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FDA: Pain Medication to Get New Warning Label

Jul 25, 2001

The label of OxyContin (oxycodone), a widely abused prescription pain drug, will soon include a new set of warnings intended to decrease the odds that it will be inappropriately prescribed, misused or diverted for sale on the streets.

The US Food and Drug Administration (FDA) announced on Wednesday that along with the drug's manufacturer, Purdue Pharma, it has made several changes to the label. The changes include the addition of a ``black box'' warning aimed at preventing physicians from prescribing the drug to inappropriate patients and as a result, increasing the chances of diversion.

Black box warnings are the strongest type of warning that the agency can include on an FDA-approved product.

Oxycodone is a morphine-like substance that works by blocking the transmission of pain messages to the brain by attaching and blocking receptors called opioids in the spinal cord and brain. The drug is found in more than 40 prescription pain medications, but some formulations of OxyContin contain particularly high levels of the drug.

According to experts, the narcotic has exhibited a similar potential for addiction as that of morphine, which has a high potential for abuse.

The FDA action follows numerous reported cases of OxyContin diversion in several states, including overdose-related deaths.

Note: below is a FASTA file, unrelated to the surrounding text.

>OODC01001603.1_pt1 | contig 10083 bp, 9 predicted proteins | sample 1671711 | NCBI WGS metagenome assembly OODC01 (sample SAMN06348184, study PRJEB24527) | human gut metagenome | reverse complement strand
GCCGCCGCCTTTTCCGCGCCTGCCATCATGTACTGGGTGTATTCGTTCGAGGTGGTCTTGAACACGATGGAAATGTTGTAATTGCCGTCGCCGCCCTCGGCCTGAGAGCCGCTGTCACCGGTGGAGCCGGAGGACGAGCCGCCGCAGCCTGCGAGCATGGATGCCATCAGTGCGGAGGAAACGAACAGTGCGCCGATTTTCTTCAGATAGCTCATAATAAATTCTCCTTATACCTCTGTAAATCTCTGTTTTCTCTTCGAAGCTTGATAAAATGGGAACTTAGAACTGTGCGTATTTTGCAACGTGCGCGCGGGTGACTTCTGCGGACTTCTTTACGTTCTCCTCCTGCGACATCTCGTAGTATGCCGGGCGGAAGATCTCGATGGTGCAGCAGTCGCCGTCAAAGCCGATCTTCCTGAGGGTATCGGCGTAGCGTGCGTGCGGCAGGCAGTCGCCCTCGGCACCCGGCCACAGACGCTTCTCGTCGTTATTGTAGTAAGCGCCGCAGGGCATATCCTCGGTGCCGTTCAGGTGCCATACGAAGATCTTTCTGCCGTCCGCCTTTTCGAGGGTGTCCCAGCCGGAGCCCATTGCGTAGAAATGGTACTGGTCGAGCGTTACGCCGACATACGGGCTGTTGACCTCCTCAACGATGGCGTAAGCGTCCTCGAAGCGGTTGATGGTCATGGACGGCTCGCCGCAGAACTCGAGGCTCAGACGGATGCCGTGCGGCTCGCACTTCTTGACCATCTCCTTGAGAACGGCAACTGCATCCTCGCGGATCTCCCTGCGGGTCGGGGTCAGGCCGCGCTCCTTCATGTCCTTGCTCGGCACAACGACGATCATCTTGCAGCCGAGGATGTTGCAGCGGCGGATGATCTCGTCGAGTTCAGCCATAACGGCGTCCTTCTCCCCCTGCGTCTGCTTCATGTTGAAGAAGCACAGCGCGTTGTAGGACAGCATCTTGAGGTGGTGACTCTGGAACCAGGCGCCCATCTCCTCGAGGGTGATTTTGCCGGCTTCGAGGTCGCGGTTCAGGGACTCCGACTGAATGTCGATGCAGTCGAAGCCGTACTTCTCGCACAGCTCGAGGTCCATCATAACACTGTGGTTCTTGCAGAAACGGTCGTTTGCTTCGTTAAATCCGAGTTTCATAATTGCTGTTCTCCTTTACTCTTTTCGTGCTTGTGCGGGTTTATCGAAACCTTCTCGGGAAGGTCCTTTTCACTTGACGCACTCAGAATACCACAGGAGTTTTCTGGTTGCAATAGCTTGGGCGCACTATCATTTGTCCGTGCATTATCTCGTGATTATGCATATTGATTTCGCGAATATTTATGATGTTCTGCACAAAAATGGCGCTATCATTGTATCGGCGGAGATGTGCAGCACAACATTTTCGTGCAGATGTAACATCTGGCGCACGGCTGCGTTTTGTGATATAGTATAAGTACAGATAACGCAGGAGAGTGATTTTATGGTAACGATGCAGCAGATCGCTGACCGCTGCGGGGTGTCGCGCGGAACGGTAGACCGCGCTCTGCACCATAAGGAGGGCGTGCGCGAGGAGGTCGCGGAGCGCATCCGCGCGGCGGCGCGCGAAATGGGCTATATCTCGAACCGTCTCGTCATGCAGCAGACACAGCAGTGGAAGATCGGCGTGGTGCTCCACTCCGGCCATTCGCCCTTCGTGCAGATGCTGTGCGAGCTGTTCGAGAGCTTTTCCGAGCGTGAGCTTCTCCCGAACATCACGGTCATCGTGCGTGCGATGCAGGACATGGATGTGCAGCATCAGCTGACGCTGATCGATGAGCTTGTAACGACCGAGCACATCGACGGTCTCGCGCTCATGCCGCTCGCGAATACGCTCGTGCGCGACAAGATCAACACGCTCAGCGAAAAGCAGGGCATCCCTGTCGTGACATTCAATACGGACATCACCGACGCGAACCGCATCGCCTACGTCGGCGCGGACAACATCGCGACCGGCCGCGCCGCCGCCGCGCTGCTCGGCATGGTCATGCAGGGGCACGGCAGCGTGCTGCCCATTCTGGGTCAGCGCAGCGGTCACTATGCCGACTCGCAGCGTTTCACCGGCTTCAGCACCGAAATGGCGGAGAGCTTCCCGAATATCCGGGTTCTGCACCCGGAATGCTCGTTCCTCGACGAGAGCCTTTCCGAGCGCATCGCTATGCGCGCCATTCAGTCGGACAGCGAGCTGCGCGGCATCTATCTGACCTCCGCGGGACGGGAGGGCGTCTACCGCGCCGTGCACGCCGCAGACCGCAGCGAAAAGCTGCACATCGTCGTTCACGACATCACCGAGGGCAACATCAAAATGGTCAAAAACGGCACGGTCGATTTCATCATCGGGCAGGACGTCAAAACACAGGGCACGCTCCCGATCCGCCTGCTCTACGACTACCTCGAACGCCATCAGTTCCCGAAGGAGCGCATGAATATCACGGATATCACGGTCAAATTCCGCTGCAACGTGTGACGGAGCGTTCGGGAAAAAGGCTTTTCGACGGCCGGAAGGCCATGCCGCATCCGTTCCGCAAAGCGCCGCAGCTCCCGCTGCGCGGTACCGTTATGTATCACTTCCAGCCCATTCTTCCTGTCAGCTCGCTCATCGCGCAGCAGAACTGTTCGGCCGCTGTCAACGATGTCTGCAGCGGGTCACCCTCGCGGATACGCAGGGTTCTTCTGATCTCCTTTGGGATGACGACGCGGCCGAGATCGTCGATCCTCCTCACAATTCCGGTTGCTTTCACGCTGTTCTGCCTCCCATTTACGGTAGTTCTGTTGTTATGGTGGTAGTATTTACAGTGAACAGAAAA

The only FDA-approved use for OxyContin is the treatment of patients with moderate to severe pain, who are expected to need this pain medication for an extended period of time.

Along with the labeling changes, Purdue Pharma will send a ''dear doctor'' letter explaining the changes to physicians, pharmacists and other healthcare professionals, the FDA said.

Since all opioid-blocking medications are subject to abuse, misuse and diversion, the agency is also encouraging other manufacturers of these morphine-like substances to revise their drug labels as well, the FDA said.

However, the agency added, it would continue to recommend that appropriate pain control be provided to patients who are living with severe pain.

Officials from Purdue Pharma were not available for immediate comment.

But in previous statements, the company has said that it would be unfair and outrageous to people in severe pain if government officials were to simply limit distribution of the drug.

``The answer to stopping drug abuse and the diversion of pain medications is to support law enforcement officials and enhance drug education and rehabilitation programs,'' said Dr. J. David Haddox, the company's senior medical officer.

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